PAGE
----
Relations to nature, to gardening and to growing food may increase the intersection between the natural world and humans. It is an environment where children can interact with and get curious about the natural world. Mini farms and small gardens in a school context are a strategic way to start. School gardens can facilitate and support interactive learning. How trite it may sound, spending time in the school garden provides children with valuable knowledge of where food comes from and the experience of tasting and eating fruit and vegetables they have grown themselves.
Mini farms and small gardens in a school context is a strategic way to start. Farm visits and collaboration between farmers and teachers through the school are another valuable steps that can enable children to evolve a fundamental understanding and potential interest in how food is produced, the nature of agriculture and a relationship with the farmer, as an authentic teacher and expert.

One example of research within this subject is a Danish Ph.D. study carried out by Pernille Malberg Dyg (2014) that investigates various farm-school cooperation arrangements and the motivation, learning goals and values among farmers and teachers working together to promote children’s understanding of food, nature, agriculture and sustainability. Based on four case studies and a review of Danish educational materials related to food, agriculture and sustainability, Dyg (2014) concludes that there is a connection between the motivation of farmers and teachers and the way in which they collaborate, i.e. how closely they collaborate. She furthermore concludes that farm-school collaboration and related teaching can contribute with perspectives on food, agricultural and ecological literacies and food citizenship (Dyg, 2014: pp.235-236).
The question is now if the learning environments can create other possibilities for building up the children’s food literacy?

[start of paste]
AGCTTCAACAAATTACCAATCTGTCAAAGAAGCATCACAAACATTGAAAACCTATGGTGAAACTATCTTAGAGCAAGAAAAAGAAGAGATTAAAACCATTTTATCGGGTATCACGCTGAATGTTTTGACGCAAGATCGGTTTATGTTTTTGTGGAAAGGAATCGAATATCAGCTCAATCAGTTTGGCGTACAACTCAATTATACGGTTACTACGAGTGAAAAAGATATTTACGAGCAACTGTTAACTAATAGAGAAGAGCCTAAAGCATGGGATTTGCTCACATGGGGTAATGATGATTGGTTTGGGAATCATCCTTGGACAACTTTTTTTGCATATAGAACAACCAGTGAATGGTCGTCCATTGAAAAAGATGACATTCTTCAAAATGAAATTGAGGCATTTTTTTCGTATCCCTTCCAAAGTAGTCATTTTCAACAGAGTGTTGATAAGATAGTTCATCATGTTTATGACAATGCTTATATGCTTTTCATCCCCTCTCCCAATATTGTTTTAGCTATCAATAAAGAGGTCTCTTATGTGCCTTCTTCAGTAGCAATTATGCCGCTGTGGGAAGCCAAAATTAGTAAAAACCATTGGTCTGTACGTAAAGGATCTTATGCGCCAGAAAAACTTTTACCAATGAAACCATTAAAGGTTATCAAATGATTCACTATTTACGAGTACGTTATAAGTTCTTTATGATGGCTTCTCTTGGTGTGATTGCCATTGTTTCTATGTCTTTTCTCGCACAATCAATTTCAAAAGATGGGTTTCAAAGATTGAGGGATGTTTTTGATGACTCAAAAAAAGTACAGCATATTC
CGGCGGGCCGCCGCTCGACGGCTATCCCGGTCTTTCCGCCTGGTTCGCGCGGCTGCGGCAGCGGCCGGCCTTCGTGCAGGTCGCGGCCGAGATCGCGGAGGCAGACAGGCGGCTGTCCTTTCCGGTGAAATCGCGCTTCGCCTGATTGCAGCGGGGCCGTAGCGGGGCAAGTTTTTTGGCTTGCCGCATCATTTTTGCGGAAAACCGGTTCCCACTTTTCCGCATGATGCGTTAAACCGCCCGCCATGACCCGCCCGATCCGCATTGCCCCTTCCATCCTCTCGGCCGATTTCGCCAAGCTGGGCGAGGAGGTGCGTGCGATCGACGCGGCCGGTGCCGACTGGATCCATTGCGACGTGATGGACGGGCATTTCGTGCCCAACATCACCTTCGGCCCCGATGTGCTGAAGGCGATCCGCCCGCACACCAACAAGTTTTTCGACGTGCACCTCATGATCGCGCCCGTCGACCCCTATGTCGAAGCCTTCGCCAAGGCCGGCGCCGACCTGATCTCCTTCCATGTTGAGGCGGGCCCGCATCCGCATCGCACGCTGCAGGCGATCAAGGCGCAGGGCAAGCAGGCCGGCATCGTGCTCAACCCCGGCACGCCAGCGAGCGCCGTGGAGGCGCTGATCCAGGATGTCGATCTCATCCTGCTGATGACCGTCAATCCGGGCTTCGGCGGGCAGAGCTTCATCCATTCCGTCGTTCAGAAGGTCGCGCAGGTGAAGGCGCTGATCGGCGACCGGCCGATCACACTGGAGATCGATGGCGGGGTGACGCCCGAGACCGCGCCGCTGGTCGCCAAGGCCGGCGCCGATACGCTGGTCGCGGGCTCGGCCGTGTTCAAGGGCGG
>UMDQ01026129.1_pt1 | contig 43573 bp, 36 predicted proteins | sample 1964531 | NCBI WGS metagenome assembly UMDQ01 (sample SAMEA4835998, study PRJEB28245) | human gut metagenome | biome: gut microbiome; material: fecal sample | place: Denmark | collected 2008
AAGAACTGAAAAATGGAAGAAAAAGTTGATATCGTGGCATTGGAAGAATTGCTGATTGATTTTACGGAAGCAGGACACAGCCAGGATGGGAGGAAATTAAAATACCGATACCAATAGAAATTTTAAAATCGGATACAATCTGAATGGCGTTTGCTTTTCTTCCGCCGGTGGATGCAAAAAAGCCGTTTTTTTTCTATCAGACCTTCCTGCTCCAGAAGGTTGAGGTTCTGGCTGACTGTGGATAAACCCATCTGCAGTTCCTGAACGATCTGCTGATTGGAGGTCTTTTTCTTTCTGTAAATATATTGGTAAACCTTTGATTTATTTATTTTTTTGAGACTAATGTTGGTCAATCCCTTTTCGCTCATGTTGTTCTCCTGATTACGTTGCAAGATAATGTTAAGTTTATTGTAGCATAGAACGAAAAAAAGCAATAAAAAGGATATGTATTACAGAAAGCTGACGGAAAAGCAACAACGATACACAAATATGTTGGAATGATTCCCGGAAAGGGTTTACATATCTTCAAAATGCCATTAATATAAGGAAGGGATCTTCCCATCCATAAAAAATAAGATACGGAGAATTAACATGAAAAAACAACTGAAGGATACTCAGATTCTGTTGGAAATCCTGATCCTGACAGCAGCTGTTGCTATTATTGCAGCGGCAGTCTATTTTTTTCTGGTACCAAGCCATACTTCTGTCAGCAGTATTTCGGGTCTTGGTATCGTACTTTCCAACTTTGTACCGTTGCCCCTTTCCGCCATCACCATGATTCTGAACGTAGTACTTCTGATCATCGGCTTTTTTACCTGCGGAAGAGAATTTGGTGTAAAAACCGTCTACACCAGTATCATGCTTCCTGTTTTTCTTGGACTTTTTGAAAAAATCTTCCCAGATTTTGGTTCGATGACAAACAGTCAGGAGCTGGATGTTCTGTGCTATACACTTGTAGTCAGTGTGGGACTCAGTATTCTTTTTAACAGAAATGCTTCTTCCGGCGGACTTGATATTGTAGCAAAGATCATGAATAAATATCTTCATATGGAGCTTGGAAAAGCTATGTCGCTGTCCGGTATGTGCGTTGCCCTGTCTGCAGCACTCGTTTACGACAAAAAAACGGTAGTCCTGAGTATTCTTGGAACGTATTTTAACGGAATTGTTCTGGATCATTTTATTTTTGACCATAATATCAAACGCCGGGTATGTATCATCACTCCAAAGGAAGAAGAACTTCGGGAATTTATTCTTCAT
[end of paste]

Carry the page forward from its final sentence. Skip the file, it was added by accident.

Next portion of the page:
We have an agenda trying to answer this question in a new European Strategic Partnership called Learn4Health. Learn4Health is an innovative professional development program that through a 2-year project period has the aim to create health, food and nutrition literacy through innovative approaches to provisioning and learning about food for the benefit of young people across Europe. This will in some cases/events involve innovative designs for gardens, equipment, tasting sessions, food events, and more.

2 A Problem Based Learning and Interdisciplinary Approach
Learn4Health focuses on learning for primary and secondary school pupils and their teachers using a problem based learning approach. The practical methods applied are an experimental approach to learning involving hands on/learning by doing including garden to table aspects and training, and an open school approach reaching out to local community enterprises and farms.
Problem based learning is a highly nationally and internationally recognized study method widely utilized at Aalborg University. Basically, problem based learning is a method to organize the learning process in such a manner that the pupils/students are actively engaged in finding answers themselves (Graaf and Kolmos, 2007). According to MSO Erik de Graaff and Professor Anette Kolmos (2007) from Aalborg University, problem based learning is defined by open-ended and ill-structured problems that provide a context for learning. Since individuals cannot be expected to solve such complex tasks by themselves, interdisciplinary group efforts are involved (Graaf and Kolmos, 2007: p.4).